Search by Title
1 - 10 of 206 stories
Pages: 1 2 3 4 5 6 7 8 9 10 11 12 13 14 15 16 17 18 19 20 21
Add Layers to Copy, Not Wardrobe
Your clothes don't audition, you do. But, what you where can help auditors better visualize you in the role. For those who don't know you, you are what you wear. They will see you as the person you present yourself to be. So, help them along. If you're wearing a white lab coat with a stethoscope wrapped around your neck, whatcha think? Of course, you're a doctor. If you're wearing a suit and tie, they'll see you as a businessman. If your hair is up and you're wearing white pearls around your neck with an upscale dress, chances are you're going in for something more formal.
No one knows what you really are or how you really dress. Actually, maybe no one cares. You may look out of character to your friends, but your auditors don't know how your dress in everyday life. So, help them see you as what you want them to see. Dress the part so they can visualize you in the role. Don't make them think or visualize too much on their own. Why make them go the extra step? Chances are others will be dressed for the audition and so should you.
Blue collar roles warrant a blue collar dress code, a.k.a. jeans and flannel shirt…you get it. But don't be deceived into thinking if you look more like the part than any other, you'll get it. The audition will always be about you first and foremost.
If you totally look the part, it doesn't guarantee you the role at all. You have to be able to act and bring the character to life and that comes from within you. If your read were not believable, whom would you take? I'd take the better actor who may not look the part as much as the next person and leave the magic to wardrobe and make-up. Chances are, the better actor will waste less time and be able to adjust to direction more easily too.
What you as an actor bring to the copy will always be more important than what you wear or how you look. So, don't be a nut and overdo it. Audition wardrobe should be a hint to the auditor that you are what they are looking for, but you got to back it up. The same rule holds true for accessories, jewelry and make up. They care more about your acting ability, so easy does it on the cleavage, make up, shirt design or anything else that steals focus.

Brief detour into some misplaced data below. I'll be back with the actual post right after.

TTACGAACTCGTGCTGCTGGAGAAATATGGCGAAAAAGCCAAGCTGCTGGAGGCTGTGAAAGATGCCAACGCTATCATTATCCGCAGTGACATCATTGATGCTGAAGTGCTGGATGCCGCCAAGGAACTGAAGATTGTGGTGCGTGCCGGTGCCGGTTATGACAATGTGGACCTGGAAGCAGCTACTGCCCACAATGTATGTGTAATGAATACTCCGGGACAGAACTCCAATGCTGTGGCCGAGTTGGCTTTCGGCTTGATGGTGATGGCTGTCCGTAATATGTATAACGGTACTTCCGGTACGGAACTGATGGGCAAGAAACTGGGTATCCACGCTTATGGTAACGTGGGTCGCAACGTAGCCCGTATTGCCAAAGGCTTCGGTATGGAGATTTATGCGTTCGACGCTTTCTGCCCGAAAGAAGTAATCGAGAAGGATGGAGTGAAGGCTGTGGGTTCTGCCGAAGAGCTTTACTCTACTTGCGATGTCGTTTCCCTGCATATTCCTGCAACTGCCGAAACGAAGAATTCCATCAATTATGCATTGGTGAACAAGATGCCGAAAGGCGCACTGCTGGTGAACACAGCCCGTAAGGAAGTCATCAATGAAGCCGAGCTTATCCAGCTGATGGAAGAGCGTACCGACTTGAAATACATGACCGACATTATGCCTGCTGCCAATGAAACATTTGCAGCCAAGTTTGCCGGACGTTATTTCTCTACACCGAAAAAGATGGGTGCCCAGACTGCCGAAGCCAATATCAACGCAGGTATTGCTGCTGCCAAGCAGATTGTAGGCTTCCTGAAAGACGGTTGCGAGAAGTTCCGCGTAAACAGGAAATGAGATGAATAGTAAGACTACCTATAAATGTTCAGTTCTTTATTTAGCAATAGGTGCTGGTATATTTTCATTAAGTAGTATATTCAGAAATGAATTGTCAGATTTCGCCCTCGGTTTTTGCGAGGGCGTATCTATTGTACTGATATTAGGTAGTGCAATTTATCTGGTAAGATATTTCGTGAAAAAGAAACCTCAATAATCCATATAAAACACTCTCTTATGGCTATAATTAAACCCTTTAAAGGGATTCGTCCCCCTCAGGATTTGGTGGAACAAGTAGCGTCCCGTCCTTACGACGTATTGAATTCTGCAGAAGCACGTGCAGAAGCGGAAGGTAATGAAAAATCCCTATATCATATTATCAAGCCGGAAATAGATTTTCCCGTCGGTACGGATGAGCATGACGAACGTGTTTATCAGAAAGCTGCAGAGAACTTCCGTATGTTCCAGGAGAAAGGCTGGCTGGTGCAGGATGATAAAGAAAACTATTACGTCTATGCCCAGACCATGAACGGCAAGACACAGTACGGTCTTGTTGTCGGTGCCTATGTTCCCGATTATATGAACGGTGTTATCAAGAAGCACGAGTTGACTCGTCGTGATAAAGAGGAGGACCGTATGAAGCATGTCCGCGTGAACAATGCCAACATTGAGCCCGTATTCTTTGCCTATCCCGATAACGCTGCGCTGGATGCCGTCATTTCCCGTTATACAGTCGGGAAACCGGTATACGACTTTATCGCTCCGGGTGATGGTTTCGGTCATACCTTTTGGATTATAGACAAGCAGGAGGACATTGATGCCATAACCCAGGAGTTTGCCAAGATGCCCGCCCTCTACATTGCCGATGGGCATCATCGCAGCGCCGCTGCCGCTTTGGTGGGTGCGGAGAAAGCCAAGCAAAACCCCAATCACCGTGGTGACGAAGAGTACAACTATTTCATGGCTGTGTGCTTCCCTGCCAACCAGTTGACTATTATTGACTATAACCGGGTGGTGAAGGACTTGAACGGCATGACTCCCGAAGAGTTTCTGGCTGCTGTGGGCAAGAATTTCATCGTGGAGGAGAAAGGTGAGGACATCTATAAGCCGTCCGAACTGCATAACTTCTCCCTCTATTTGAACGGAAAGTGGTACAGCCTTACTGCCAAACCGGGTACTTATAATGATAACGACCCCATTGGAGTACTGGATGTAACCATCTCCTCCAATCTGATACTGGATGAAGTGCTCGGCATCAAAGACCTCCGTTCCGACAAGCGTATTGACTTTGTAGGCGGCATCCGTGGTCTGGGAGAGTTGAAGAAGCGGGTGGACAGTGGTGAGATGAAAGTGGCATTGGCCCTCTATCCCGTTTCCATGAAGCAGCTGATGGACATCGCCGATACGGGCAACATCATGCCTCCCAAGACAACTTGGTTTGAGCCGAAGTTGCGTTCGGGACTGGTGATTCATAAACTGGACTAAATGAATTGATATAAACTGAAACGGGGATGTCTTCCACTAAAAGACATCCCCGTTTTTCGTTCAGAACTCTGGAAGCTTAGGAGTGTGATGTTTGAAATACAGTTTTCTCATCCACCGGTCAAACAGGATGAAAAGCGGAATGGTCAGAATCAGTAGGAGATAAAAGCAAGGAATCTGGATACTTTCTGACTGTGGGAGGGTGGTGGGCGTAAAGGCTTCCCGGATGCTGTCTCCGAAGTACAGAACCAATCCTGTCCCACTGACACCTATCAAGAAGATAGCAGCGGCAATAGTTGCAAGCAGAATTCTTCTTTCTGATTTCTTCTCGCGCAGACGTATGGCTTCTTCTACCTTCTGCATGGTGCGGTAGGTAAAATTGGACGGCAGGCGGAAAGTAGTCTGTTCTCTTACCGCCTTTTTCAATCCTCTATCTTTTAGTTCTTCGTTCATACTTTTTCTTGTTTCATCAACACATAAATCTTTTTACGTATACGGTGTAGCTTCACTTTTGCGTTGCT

Here's the rule, add more layers to your copy, not your wardrobe. Here are a few general points to remember:
- Don't Distract. The focus is on you, your eyes and face. Don't wear busy or distracting logos or designs in the audition. It'll steal focus.
- Solid Colors that pop. Much of the time, colors show up differently on camera than they do in person. You're safe usually for commercials with warm, friendly colors like blues and greens. If the colors are rich and winter quality, they will pop on screen. Blacks and whites can blend into the backdrop. Reds and oranges are more fiery colors, so not as warm and friendly.
- Callback Clothes. If it was good enough to get the callback, it's good enough to get the booking. Wear exactly the same outfit you wore on the first audition. The second audition will be a first viewing for producers or directors to see you. If the Casting Director liked what they saw, chances are you look right for the second meeting.
- Hint. If you're auditioning for the tin man in OZ, don't show up in head-to-toe armor. We're prodding them, not scaring them.
- Jewelry and Make-Up. Like clothes, if it distracts from your face, don't do it. Diamond studs or no earrings at all are the rule. No big hoops. No heavy necklaces. Take out the nose ring and hide the tattoos (unless appropriate for the role). Light make up.
On-Camera auditions are about the actor and what you personally can bring to the character. If you are dressed perfectly and don't have the training, most likely you're a goner. If you are a great actor and can bring layers of thought and tone to your audition and you are minimally dressed, that's a professional. Clothes are an aid, not the main attraction. So, help yourself and dress the part as best you can without making the audition about the clothes or accessories. When the audition is over, put the nose ring back in and enjoy your life.
|Newest Casting Notices
The Subway - NYFA Student Film
Earthquakee - Music Video
Book Cover - Print
Pass It On - Webseries
Newsies - Musical Theatre
UNIQLO - Commercial
White Collar - USA Series - Shoots May 29
Child Actors Ages 7 to 12 - Representation
Feature Documentary: Voice Actor - Voice Over
Revised - ADHD/ADD - Web Project PSA
Newest Resource Listings
Introduction to On Camera Acting
PRO ACTORS MASTERCLASS LA - TALENT DEVELOPMENT
Shawn Ehlers Photography/Model Moves Commercial Boot Camp
Hancock Headshots - Boutique studio, great rates, lots of fun
John Pallotta Studio- A New Approach Towards Acting